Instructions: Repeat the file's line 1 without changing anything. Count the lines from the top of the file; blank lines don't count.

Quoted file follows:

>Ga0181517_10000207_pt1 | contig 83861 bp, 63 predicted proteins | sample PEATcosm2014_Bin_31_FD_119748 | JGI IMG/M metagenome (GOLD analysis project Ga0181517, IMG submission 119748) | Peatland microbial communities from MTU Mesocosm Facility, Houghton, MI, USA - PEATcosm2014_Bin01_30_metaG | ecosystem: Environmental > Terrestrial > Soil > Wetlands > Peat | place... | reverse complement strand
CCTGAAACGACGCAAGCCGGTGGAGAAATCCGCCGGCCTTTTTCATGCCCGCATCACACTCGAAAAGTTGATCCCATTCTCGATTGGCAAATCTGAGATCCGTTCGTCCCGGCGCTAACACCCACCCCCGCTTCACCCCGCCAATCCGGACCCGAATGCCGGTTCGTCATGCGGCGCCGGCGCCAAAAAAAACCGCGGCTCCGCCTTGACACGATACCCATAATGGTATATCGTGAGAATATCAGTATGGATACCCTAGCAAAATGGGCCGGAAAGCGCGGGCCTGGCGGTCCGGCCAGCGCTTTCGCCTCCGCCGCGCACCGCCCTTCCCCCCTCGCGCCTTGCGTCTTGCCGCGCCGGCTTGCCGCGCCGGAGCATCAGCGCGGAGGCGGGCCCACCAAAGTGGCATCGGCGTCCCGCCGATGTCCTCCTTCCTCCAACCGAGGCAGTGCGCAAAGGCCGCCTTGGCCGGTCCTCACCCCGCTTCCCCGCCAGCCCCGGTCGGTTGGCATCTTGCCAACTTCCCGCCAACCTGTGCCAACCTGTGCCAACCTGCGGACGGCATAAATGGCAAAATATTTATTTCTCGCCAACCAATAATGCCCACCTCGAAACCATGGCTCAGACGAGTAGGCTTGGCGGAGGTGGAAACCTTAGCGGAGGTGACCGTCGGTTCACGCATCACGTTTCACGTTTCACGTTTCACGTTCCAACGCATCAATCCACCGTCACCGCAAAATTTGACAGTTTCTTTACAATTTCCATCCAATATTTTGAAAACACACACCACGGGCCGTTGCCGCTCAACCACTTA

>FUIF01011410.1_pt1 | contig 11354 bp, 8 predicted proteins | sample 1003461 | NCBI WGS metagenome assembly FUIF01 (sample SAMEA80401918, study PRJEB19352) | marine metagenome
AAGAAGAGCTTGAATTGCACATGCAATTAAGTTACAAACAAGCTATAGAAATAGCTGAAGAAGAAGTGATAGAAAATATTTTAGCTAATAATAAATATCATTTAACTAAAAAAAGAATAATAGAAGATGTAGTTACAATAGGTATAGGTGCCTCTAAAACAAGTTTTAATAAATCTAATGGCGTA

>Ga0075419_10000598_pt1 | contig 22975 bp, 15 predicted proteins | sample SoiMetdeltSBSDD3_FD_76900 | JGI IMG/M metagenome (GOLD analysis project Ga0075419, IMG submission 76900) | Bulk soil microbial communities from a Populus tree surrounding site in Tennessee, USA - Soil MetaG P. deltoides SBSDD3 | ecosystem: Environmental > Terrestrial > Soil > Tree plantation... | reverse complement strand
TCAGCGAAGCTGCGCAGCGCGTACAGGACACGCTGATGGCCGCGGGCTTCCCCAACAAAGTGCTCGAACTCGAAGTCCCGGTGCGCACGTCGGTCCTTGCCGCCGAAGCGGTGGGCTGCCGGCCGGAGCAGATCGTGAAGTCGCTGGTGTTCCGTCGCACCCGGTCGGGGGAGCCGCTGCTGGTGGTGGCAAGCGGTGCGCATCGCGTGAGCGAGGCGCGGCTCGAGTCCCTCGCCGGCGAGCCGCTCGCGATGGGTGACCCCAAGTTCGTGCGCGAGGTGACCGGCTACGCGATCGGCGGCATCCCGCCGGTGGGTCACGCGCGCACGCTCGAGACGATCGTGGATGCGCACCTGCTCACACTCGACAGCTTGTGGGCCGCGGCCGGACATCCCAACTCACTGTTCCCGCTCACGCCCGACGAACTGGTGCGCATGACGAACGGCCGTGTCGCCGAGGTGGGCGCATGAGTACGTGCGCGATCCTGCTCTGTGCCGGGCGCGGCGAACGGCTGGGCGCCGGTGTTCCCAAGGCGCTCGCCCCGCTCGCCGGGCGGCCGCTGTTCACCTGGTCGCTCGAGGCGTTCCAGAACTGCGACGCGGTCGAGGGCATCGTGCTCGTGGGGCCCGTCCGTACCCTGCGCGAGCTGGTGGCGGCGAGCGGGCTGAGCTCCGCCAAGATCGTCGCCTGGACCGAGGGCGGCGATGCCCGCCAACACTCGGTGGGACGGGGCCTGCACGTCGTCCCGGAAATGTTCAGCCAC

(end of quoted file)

>Ga0181517_10000207_pt1 | contig 83861 bp, 63 predicted proteins | sample PEATcosm2014_Bin_31_FD_119748 | JGI IMG/M metagenome (GOLD analysis project Ga0181517, IMG submission 119748) | Peatland microbial communities from MTU Mesocosm Facility, Houghton, MI, USA - PEATcosm2014_Bin01_30_metaG | ecosystem: Environmental > Terrestrial > Soil > Wetlands > Peat | place... | reverse complement strand